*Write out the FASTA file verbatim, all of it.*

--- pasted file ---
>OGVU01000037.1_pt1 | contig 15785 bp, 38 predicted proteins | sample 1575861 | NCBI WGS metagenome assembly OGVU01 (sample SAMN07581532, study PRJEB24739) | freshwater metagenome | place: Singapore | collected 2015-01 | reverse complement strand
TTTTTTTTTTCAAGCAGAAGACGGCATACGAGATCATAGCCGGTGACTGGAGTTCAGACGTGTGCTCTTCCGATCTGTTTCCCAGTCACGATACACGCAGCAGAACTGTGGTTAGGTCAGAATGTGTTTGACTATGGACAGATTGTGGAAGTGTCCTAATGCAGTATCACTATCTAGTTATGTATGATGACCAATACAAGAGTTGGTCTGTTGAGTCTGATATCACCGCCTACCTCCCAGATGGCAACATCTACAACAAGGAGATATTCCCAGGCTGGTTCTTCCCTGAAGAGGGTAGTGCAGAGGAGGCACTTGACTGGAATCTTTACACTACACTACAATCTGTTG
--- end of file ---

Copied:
>OGVU01000037.1_pt1 | contig 15785 bp, 38 predicted proteins | sample 1575861 | NCBI WGS metagenome assembly OGVU01 (sample SAMN07581532, study PRJEB24739) | freshwater metagenome | place: Singapore | collected 2015-01 | reverse complement strand
TTTTTTTTTTCAAGCAGAAGACGGCATACGAGATCATAGCCGGTGACTGGAGTTCAGACGTGTGCTCTTCCGATCTGTTTCCCAGTCACGATACACGCAGCAGAACTGTGGTTAGGTCAGAATGTGTTTGACTATGGACAGATTGTGGAAGTGTCCTAATGCAGTATCACTATCTAGTTATGTATGATGACCAATACAAGAGTTGGTCTGTTGAGTCTGATATCACCGCCTACCTCCCAGATGGCAACATCTACAACAAGGAGATATTCCCAGGCTGGTTCTTCCCTGAAGAGGGTAGTGCAGAGGAGGCACTTGACTGGAATCTTTACACTACACTACAATCTGTTG